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An imaginative look forward
It was 2005, the beginning of the "Great Age of Biomedicine." Yet this promise fell flat as the U.S. healthcare system seemed to have hit rock bottom. Millions of Americans could neither afford to see a doctor nor pay for medications. Physician frustration reached new highs, fueled by out-of-control medical malpractice, battles with third-party payers, and a powerlessness to control patient care.
Few would have thought the situation would improve as dramatically as it has. Later this month, on January 20, 2033, as we celebrate the inauguration of the first physician president, it's worth looking back at what brought the U.S. healthcare system, and the practice of medicine, back from the brink of disaster.
First and foremost was the full integration of technology into the practice of medicine. At the end of the 20th century, physicians were the slowest professional group to adopt information technology. It was the norm in most physician offices to write patient records and prescriptions by hand.
This began to change with the adoption of the old-fashioned electronic medical record (EMR). That trend accelerated with passage of the Health Care Technology Act in 2009. The law created tax incentives for practices that invested in technology directed at improving patient outcomes. A year later, the SuperEMR (SEMR) was released, allowing physicians to update patient records without touching a piece of equipment.
Physicians were becoming technology zealots: a 2011 NIH study reported that 98 percent used EMRs or SEMRs, documenting rising physician efficiency, declining medical errors, and a slow but increasing trend in physician incomes.
As they leveraged their growing technology knowledge, and its impact on patient care, physicians gained influence in setting healthcare policies. This led to the second major development of the last 30 years: the deregulation of the practice of medicine.
First to go: the CPT codes, following the Lake Michigan Tea Party. In 2013, a small group of physicians ceremoniously hurled their CPT software licenses into Lake Michigan in Chicago, home of the American Medical Association. (This now-defunct organization owned the CPT codes.) Within weeks a group of coders and physicians convinced the government to accept a new reimbursement plan, the Medical Access Markets Formula.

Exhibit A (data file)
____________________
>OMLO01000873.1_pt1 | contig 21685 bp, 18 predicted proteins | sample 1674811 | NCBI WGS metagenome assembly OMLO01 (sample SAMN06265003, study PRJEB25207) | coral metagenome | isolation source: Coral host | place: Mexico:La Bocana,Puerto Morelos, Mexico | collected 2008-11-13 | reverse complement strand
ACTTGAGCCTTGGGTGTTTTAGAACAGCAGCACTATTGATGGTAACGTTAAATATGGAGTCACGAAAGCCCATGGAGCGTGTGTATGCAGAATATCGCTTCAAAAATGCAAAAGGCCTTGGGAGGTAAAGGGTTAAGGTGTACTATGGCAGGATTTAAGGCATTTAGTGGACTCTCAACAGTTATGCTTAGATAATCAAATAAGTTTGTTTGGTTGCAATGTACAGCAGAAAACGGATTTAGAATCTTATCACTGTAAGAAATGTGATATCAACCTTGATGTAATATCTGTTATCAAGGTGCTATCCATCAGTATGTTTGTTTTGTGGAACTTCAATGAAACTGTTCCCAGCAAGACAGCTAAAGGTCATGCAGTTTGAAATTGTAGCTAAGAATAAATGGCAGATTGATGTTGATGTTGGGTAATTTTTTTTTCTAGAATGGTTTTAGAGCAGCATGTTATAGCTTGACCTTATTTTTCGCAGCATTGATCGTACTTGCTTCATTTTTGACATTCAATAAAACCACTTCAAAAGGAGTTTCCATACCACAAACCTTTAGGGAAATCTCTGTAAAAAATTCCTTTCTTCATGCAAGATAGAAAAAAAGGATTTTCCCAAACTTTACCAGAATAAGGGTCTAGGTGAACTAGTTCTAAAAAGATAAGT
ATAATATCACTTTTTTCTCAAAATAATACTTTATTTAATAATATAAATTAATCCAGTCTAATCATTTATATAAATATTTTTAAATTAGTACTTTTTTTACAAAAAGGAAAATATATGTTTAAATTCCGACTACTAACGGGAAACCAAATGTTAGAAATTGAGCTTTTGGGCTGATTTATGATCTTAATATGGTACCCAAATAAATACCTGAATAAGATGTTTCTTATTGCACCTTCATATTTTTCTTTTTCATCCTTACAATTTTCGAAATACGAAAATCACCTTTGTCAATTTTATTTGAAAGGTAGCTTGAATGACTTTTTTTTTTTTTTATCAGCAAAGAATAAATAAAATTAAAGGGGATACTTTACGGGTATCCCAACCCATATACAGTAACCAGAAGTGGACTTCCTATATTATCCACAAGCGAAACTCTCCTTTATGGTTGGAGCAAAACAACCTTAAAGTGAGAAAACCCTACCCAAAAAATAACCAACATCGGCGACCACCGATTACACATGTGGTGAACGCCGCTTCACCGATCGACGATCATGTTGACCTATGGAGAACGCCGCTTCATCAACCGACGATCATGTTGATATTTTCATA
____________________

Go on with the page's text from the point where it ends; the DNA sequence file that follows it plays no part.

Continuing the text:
Second to change: in 2015, the president signed legislation creating broad malpractice protections while ensuring accountability for medical errors, replacing 50 years of hodgepodge solutions to malpractice. The law also made it illegal for a pharmacist to accept a handwritten prescription.
But problems remained. So in 2019 Congress passed broad universal health coverage. Two years later, however, the Supreme Court ruled that action unconstitutional, launching a national debate, culminating in passage of the 29th Amendment to the U.S. Constitution, establishing a limited market-based right to healthcare.
In 2022, following a vigorous debate on Capitol Hill, when approximately 125 million e-mails received in one day crashed the congressional computer system, the president signed legislation creating the Internet Health Savings Account Global Exchange, allowing consumers to trade healthcare benefits and outcomes in a futures market. As a result, by 2029, 98 percent of all North American-based U.S. citizens received healthcare coverage without adding to the recently-eliminated federal deficit.
The second set of developments, of course, was fed by the third major development: rising physician political power.
In 2004, there were only nine physicians in Congress. Today there are 51. In 2033 physicians are shaping healthcare policy, having learned from lawyers that the real path to power came not by working the system, but by being the system.
Despite these successes, it has taken physicians until this month to finally have one of their own in the ultimate position of power: the U.S. presidency.
Octogenarian Internet talk show host Howard Dean first gained prominence as a presidential candidate in 2004 and 2008; another physician, Bill Frist, a former Senate Majority Leader, also ran unsuccessfully for president in 2008 and 2012.
But not until this month will Vanessa Kerry, a pediatrician and former governor, become the first physician president.
Yes, much has changed since 2005.
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CORRECTION: In my October 2004 column, neurosurgeon Phil Tally was misidentified as president of the American Association of
Neurological Surgeons. In fact, he was chair
of the American Neurological Surgery PAC.
I apologize for the oversight.
This article was originally published in the January 2005 issue of Physicians Practice.